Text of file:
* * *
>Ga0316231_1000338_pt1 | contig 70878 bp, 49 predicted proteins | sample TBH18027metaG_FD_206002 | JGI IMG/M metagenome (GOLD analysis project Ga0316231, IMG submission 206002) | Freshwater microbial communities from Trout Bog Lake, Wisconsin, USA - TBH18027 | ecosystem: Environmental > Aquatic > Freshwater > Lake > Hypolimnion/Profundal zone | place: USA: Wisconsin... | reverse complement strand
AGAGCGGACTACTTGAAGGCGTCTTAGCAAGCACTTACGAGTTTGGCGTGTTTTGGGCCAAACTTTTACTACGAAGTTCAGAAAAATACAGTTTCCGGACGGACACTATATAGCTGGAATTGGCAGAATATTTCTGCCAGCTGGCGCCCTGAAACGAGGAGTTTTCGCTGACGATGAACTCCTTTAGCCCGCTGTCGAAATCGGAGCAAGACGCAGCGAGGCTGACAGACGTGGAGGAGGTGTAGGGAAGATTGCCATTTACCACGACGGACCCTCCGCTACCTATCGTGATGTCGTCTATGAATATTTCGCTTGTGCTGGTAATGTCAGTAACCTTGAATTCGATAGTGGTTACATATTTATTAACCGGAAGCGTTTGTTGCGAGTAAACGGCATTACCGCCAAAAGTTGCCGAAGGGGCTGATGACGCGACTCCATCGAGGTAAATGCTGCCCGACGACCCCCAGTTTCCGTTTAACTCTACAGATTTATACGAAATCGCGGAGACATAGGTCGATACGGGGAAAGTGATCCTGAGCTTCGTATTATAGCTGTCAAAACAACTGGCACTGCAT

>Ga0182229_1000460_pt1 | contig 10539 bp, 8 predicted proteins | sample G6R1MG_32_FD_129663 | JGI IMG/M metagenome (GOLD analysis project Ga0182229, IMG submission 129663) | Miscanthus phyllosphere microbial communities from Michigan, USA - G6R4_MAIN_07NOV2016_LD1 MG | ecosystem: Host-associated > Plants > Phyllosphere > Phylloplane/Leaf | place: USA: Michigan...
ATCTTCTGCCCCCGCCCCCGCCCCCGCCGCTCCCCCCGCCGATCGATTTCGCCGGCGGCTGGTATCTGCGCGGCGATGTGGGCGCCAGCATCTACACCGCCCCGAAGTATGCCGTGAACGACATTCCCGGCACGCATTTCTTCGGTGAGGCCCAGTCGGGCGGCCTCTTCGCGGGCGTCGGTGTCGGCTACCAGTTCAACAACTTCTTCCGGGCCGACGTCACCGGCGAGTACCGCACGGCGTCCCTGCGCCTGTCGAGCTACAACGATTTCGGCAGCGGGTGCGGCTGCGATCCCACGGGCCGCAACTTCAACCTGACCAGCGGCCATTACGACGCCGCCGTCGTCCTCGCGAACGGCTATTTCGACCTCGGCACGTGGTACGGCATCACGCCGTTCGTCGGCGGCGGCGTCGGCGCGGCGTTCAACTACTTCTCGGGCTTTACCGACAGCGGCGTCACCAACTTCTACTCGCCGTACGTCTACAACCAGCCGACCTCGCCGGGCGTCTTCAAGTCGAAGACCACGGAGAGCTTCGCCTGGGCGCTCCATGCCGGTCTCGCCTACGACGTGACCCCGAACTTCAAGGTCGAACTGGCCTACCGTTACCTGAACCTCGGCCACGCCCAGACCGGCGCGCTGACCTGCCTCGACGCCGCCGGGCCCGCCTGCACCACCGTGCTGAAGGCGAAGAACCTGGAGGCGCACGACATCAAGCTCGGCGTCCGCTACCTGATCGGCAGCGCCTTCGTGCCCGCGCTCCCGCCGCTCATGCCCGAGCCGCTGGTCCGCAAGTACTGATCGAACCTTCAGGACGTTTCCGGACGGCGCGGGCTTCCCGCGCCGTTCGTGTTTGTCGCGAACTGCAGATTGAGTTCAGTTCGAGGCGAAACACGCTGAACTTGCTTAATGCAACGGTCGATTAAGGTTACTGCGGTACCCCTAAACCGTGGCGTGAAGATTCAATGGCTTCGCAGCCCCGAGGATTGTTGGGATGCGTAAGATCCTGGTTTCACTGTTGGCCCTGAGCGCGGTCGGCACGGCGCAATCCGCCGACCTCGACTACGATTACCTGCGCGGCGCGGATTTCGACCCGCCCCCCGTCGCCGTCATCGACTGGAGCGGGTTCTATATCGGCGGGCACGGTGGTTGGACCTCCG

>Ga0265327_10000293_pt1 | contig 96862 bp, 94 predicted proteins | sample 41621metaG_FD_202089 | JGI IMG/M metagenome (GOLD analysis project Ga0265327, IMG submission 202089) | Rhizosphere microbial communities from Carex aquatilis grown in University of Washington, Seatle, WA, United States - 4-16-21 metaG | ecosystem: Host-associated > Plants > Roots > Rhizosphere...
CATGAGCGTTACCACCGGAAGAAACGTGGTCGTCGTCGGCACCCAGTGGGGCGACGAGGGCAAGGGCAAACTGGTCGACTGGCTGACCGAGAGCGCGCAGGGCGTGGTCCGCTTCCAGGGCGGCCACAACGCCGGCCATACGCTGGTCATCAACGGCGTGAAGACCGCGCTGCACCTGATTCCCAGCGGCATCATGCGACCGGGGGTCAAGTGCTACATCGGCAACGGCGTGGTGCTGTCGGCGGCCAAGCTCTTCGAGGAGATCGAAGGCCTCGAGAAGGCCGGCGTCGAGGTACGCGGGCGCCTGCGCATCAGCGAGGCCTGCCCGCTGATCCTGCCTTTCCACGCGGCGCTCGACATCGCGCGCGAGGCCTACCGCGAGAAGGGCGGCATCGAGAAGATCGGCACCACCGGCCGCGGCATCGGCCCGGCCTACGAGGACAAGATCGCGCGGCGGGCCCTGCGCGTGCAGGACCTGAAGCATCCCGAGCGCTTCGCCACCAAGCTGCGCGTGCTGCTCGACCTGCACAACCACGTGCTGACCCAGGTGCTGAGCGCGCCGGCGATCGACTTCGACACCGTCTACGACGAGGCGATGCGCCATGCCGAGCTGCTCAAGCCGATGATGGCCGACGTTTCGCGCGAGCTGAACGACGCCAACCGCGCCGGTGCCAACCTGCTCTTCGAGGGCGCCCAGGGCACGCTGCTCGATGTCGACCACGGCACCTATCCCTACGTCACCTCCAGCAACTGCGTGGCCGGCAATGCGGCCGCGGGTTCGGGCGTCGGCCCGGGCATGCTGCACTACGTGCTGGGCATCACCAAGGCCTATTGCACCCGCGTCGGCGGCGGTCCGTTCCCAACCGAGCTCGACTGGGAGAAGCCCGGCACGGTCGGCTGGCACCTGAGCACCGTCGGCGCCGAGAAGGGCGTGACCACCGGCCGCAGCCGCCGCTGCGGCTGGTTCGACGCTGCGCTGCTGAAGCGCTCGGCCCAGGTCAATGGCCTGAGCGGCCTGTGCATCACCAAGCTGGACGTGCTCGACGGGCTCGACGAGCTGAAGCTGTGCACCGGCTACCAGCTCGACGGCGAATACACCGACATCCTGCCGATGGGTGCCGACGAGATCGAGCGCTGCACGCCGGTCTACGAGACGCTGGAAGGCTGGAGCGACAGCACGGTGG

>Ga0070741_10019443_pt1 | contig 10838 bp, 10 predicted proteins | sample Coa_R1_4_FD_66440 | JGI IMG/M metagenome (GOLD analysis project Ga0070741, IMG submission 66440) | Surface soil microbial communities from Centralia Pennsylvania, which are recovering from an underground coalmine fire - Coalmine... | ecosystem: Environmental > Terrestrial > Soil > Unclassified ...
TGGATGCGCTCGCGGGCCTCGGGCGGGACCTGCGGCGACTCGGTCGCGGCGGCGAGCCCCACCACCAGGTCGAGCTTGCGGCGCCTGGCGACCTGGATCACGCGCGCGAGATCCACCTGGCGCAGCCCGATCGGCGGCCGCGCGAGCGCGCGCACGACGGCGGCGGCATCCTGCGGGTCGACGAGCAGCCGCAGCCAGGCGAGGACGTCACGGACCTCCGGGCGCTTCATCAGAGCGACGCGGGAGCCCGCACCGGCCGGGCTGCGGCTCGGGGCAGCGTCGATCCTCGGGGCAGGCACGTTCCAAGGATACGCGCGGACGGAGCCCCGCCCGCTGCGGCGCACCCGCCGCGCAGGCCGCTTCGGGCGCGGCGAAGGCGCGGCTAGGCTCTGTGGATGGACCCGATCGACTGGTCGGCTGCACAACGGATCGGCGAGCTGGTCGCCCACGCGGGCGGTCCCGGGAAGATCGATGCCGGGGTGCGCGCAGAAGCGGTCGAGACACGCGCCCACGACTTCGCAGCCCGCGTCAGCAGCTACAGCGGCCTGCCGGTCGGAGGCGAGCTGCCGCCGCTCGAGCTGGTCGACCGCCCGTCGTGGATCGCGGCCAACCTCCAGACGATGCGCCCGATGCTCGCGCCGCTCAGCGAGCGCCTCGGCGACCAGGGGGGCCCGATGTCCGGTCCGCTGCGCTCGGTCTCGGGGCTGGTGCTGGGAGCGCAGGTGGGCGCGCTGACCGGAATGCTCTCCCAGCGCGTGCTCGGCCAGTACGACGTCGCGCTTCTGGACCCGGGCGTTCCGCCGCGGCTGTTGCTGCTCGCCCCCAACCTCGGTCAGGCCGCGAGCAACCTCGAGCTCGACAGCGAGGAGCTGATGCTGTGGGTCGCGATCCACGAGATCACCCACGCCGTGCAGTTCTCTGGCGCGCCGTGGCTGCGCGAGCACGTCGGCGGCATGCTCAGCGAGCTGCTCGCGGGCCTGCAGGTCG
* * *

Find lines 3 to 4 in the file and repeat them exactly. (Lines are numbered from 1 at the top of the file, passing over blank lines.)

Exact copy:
>Ga0182229_1000460_pt1 | contig 10539 bp, 8 predicted proteins | sample G6R1MG_32_FD_129663 | JGI IMG/M metagenome (GOLD analysis project Ga0182229, IMG submission 129663) | Miscanthus phyllosphere microbial communities from Michigan, USA - G6R4_MAIN_07NOV2016_LD1 MG | ecosystem: Host-associated > Plants > Phyllosphere > Phylloplane/Leaf | place: USA: Michigan...
ATCTTCTGCCCCCGCCCCCGCCCCCGCCGCTCCCCCCGCCGATCGATTTCGCCGGCGGCTGGTATCTGCGCGGCGATGTGGGCGCCAGCATCTACACCGCCCCGAAGTATGCCGTGAACGACATTCCCGGCACGCATTTCTTCGGTGAGGCCCAGTCGGGCGGCCTCTTCGCGGGCGTCGGTGTCGGCTACCAGTTCAACAACTTCTTCCGGGCCGACGTCACCGGCGAGTACCGCACGGCGTCCCTGCGCCTGTCGAGCTACAACGATTTCGGCAGCGGGTGCGGCTGCGATCCCACGGGCCGCAACTTCAACCTGACCAGCGGCCATTACGACGCCGCCGTCGTCCTCGCGAACGGCTATTTCGACCTCGGCACGTGGTACGGCATCACGCCGTTCGTCGGCGGCGGCGTCGGCGCGGCGTTCAACTACTTCTCGGGCTTTACCGACAGCGGCGTCACCAACTTCTACTCGCCGTACGTCTACAACCAGCCGACCTCGCCGGGCGTCTTCAAGTCGAAGACCACGGAGAGCTTCGCCTGGGCGCTCCATGCCGGTCTCGCCTACGACGTGACCCCGAACTTCAAGGTCGAACTGGCCTACCGTTACCTGAACCTCGGCCACGCCCAGACCGGCGCGCTGACCTGCCTCGACGCCGCCGGGCCCGCCTGCACCACCGTGCTGAAGGCGAAGAACCTGGAGGCGCACGACATCAAGCTCGGCGTCCGCTACCTGATCGGCAGCGCCTTCGTGCCCGCGCTCCCGCCGCTCATGCCCGAGCCGCTGGTCCGCAAGTACTGATCGAACCTTCAGGACGTTTCCGGACGGCGCGGGCTTCCCGCGCCGTTCGTGTTTGTCGCGAACTGCAGATTGAGTTCAGTTCGAGGCGAAACACGCTGAACTTGCTTAATGCAACGGTCGATTAAGGTTACTGCGGTACCCCTAAACCGTGGCGTGAAGATTCAATGGCTTCGCAGCCCCGAGGATTGTTGGGATGCGTAAGATCCTGGTTTCACTGTTGGCCCTGAGCGCGGTCGGCACGGCGCAATCCGCCGACCTCGACTACGATTACCTGCGCGGCGCGGATTTCGACCCGCCCCCCGTCGCCGTCATCGACTGGAGCGGGTTCTATATCGGCGGGCACGGTGGTTGGACCTCCG